# binding energy of a nucleus is positive?

I have found from this link http://hyperphysics.phy-astr.gsu.edu/hbase/nucene/nucbin.html that: Nuclei are made up of protons and neutron, but the mass of a nucleus is always less than the sum of the individual masses of the protons and neutrons which constitute it. The difference is a measure of the nuclear binding energy which holds the nucleus together. This binding energy can be calculated from the Einstein relationship: Nuclear binding energy = Δmc2

Now from the above it seems that the nuclear binding energy should be positive to compensate the energy difference between between the mass of the protons and neutron and the mass of a nucleus. But my question is how the binding energy can be positive if this binds the nucleons by attractive force?

I have also gone through this The "binding energy" of bonded particles adds mass? , but didn't get my question resolved.

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Sign conventions. There are more than one, and you have to be careful when comparing two sources that they are using the same one. You'll notice that David Z is using a different one from hyperphysics in his answer below. – dmckee Feb 22 '14 at 19:13

Let's take the simple system of a deuterium nucleus, that is the bound state of a proton and neutron.

It's tempting to think of the binding energy as something that has to be added to a proton and neutron to glue them together into a deuteron, and therefore that the deuteron must weigh more than the proton and neutron because it has had something extra added to it. However this is the exact opposite of what actually happens.

Suppose we start with a proton and a neutron at a large separation, and we let them go and allow them to attract each other. As they move towards each other their potential energy decreases, so because of energy conservation their kinetic energy increases. They accelerate towards each other in just the same way you accelerate towards the Earth if you jump out of a window. This means that when the proton and neutron meet they are moving very rapidly towards each other, and they just flash past each other and coast back out to a large separation. This is not a bound state. To form a deuteron you have to take energy out of the system so that when the proton and neutron meet they are stationary with respect to each other. Then they can bond to each other to form a deuteron.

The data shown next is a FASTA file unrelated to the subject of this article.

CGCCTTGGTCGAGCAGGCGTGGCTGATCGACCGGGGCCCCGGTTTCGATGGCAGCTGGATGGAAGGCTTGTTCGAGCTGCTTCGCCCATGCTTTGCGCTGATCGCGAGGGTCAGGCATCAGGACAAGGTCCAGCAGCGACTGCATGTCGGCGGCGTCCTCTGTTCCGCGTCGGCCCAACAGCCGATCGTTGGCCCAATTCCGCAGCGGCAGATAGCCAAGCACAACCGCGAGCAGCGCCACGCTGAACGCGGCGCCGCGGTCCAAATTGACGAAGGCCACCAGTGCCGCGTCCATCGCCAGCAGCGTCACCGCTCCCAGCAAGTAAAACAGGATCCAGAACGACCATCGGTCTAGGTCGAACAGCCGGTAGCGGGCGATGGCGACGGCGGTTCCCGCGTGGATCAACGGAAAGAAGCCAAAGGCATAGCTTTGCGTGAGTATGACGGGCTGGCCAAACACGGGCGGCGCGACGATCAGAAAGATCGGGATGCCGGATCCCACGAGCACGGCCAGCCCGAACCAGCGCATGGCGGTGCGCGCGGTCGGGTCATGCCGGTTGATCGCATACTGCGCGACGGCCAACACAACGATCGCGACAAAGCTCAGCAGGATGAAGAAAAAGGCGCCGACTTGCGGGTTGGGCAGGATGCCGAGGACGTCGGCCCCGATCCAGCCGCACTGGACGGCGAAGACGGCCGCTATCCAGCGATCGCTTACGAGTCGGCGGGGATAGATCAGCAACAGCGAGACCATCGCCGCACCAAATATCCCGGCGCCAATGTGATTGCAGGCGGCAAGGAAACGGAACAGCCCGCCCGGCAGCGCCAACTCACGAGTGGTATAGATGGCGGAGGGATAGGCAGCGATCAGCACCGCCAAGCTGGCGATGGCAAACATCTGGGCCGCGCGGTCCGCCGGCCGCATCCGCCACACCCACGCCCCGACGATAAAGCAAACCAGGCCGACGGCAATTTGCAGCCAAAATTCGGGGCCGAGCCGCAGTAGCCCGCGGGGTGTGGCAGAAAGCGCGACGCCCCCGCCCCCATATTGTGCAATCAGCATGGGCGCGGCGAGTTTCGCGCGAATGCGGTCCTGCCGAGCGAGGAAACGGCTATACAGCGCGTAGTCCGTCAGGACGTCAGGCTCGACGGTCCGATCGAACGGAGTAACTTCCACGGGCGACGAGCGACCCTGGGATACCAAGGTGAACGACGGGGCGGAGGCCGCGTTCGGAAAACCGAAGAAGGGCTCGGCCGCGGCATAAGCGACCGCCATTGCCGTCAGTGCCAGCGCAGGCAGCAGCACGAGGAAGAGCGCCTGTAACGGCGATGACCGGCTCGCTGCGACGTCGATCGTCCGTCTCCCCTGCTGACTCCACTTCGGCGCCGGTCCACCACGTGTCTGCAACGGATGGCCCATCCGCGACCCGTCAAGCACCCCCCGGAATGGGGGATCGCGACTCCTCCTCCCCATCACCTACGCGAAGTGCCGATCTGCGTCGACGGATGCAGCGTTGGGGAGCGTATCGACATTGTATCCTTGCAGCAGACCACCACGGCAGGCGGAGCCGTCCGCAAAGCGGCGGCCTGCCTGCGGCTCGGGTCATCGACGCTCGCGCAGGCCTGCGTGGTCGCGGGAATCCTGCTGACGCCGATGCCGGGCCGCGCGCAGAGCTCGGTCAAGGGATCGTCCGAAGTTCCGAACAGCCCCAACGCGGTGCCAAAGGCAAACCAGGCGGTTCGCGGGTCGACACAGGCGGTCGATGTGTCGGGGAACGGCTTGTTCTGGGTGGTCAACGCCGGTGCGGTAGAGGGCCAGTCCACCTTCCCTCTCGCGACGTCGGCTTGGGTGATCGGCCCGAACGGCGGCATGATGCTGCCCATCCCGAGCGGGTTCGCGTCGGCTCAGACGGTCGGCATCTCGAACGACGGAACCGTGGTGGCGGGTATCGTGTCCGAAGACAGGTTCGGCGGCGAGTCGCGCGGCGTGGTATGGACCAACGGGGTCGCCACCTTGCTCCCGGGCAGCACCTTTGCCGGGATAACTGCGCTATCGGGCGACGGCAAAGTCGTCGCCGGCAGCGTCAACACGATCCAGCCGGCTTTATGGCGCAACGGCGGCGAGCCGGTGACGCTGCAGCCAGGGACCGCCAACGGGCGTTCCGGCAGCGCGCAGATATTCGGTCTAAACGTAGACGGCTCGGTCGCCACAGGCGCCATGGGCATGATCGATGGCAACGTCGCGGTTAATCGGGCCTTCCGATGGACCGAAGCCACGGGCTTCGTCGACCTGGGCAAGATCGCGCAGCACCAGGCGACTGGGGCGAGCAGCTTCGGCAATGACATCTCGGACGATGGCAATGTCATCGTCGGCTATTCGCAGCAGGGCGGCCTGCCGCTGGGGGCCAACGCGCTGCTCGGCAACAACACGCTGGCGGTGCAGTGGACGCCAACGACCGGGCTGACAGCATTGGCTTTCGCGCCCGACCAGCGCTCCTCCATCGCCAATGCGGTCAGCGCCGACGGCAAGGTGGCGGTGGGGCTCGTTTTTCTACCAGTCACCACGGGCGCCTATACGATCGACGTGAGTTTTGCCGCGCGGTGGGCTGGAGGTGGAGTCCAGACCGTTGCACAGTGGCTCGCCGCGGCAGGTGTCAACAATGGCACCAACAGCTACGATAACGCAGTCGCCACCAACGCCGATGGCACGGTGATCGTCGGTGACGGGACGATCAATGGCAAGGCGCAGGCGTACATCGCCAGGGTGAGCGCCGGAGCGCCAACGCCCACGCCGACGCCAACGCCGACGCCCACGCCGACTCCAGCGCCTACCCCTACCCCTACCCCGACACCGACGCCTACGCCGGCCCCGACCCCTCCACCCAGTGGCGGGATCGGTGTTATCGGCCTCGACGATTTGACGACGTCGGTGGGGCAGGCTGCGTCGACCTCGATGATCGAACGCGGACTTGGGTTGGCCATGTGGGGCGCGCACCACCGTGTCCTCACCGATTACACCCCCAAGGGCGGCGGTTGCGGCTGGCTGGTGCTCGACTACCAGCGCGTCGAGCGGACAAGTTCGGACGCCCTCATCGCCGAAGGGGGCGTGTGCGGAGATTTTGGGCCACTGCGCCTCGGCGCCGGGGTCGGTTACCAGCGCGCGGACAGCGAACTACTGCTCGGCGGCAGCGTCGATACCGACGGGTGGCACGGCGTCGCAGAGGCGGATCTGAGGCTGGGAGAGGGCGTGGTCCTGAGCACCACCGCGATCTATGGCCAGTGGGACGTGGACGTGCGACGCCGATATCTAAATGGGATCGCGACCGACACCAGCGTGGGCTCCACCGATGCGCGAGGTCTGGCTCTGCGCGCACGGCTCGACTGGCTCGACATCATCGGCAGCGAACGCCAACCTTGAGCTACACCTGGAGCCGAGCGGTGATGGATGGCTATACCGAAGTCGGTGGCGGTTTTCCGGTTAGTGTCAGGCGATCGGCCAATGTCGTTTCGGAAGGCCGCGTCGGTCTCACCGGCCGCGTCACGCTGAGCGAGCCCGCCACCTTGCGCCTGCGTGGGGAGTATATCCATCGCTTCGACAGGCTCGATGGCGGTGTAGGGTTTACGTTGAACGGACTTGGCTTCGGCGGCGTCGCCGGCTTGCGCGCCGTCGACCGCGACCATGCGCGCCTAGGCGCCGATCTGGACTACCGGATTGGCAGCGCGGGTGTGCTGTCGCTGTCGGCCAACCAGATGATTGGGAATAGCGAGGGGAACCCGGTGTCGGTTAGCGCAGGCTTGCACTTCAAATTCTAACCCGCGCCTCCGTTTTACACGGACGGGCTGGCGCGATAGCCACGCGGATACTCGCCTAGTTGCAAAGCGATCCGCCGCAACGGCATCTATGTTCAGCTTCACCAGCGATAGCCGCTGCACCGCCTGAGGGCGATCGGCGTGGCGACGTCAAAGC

And this is the key point. To form a bound state you need to take an amount of energy out that is equal to the kinetic energy gained as the two particles collide. This energy is the binding energy, which is 2.2 MeV for a deuteron. If you take the energy 2.2 MeV and convert it to a mass using Einstein's equation $E = mc^2$ you get a mass of $3.97 \times 10^{-30}$ kg, and if you compare the mass of a deuteron with the mass of a proton + neutron you find the deuteron is indeed $3.97 \times 10^{-30}$ kg lighter.

Just for completeness let's look at this the other way round. Suppose we start with a deuteron and we want to separate it into a proton and neutron. Because the two particles in a deuteron attract each other we need to do work to pull them apart, which means we need to add energy to the system. To pull them completely apart we need to add an amount of energy equal to the binding energy of 2.2 MeV. That means our separated proton and neutron have 2.2 MeV more energy than the deuteron, so the total mass of the separated particles has increased by 2.2 MeV and they are $3.97 \times 10^{-30}$ kg heavier than the deuteron.

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Though my original question is resolved from the two answers. But I am not able to apply the same concept that you have told in the case of quarks forming a proton or neutron. m(u)=2.3 MeV , m(d)=4.8 MeV , then how come mass of protron is 931 MeV if you want to bring analogy with "nucleons forming nucleus"? – user22180 Feb 23 '14 at 8:28
@user22180: this also confused me when I first encountered it, and I'm still not sure I fully understand what's going on. The difference between a nucleus and a proton is that the quarks in a proton are confined and to separate them to infinity would take an infinite energy. Unlike a nucleus you cannot even theoretically start at large separation and consider what happens as you bring the quarks together. – John Rennie Feb 23 '14 at 8:45

The binding energy doesn't compensate for the difference between the mass of the nucleons and that of the nucleus, it is that difference.

$$m_\text{protons and neutrons}c^2 + \text{binding energy} = m_\text{nucleus}c^2$$

Since the mass of the nucleus is less than the mass of the protons and neutrons, the binding energy must be negative.

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